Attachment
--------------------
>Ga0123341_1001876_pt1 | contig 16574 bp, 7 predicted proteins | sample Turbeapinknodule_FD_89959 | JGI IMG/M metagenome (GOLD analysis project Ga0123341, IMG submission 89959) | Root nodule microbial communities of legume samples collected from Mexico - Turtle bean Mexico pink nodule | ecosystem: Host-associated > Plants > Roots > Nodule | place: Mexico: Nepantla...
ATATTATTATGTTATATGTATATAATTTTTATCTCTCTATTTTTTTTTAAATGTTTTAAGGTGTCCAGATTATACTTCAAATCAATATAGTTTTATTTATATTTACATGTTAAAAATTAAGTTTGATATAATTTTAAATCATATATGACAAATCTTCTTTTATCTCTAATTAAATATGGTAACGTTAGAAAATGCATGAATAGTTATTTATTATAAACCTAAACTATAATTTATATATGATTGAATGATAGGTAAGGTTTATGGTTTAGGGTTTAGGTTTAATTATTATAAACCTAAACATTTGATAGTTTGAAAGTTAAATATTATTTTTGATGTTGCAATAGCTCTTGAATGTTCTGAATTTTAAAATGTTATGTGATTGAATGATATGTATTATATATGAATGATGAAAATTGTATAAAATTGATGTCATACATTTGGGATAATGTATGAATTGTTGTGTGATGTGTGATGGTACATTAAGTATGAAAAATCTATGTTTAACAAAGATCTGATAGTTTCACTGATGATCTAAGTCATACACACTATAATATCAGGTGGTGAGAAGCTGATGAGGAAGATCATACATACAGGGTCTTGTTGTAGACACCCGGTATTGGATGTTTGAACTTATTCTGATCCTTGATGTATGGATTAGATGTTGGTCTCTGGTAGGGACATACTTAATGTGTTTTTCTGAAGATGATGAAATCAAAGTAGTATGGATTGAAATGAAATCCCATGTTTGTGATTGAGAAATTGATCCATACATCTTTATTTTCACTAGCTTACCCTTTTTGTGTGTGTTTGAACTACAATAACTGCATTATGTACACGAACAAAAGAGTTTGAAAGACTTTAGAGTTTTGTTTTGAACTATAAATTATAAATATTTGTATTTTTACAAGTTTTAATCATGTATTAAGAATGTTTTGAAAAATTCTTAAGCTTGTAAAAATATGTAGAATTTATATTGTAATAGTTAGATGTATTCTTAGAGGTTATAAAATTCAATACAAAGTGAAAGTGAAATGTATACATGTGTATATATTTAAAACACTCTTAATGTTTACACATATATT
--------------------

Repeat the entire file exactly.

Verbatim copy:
>Ga0123341_1001876_pt1 | contig 16574 bp, 7 predicted proteins | sample Turbeapinknodule_FD_89959 | JGI IMG/M metagenome (GOLD analysis project Ga0123341, IMG submission 89959) | Root nodule microbial communities of legume samples collected from Mexico - Turtle bean Mexico pink nodule | ecosystem: Host-associated > Plants > Roots > Nodule | place: Mexico: Nepantla...
ATATTATTATGTTATATGTATATAATTTTTATCTCTCTATTTTTTTTTAAATGTTTTAAGGTGTCCAGATTATACTTCAAATCAATATAGTTTTATTTATATTTACATGTTAAAAATTAAGTTTGATATAATTTTAAATCATATATGACAAATCTTCTTTTATCTCTAATTAAATATGGTAACGTTAGAAAATGCATGAATAGTTATTTATTATAAACCTAAACTATAATTTATATATGATTGAATGATAGGTAAGGTTTATGGTTTAGGGTTTAGGTTTAATTATTATAAACCTAAACATTTGATAGTTTGAAAGTTAAATATTATTTTTGATGTTGCAATAGCTCTTGAATGTTCTGAATTTTAAAATGTTATGTGATTGAATGATATGTATTATATATGAATGATGAAAATTGTATAAAATTGATGTCATACATTTGGGATAATGTATGAATTGTTGTGTGATGTGTGATGGTACATTAAGTATGAAAAATCTATGTTTAACAAAGATCTGATAGTTTCACTGATGATCTAAGTCATACACACTATAATATCAGGTGGTGAGAAGCTGATGAGGAAGATCATACATACAGGGTCTTGTTGTAGACACCCGGTATTGGATGTTTGAACTTATTCTGATCCTTGATGTATGGATTAGATGTTGGTCTCTGGTAGGGACATACTTAATGTGTTTTTCTGAAGATGATGAAATCAAAGTAGTATGGATTGAAATGAAATCCCATGTTTGTGATTGAGAAATTGATCCATACATCTTTATTTTCACTAGCTTACCCTTTTTGTGTGTGTTTGAACTACAATAACTGCATTATGTACACGAACAAAAGAGTTTGAAAGACTTTAGAGTTTTGTTTTGAACTATAAATTATAAATATTTGTATTTTTACAAGTTTTAATCATGTATTAAGAATGTTTTGAAAAATTCTTAAGCTTGTAAAAATATGTAGAATTTATATTGTAATAGTTAGATGTATTCTTAGAGGTTATAAAATTCAATACAAAGTGAAAGTGAAATGTATACATGTGTATATATTTAAAACACTCTTAATGTTTACACATATATT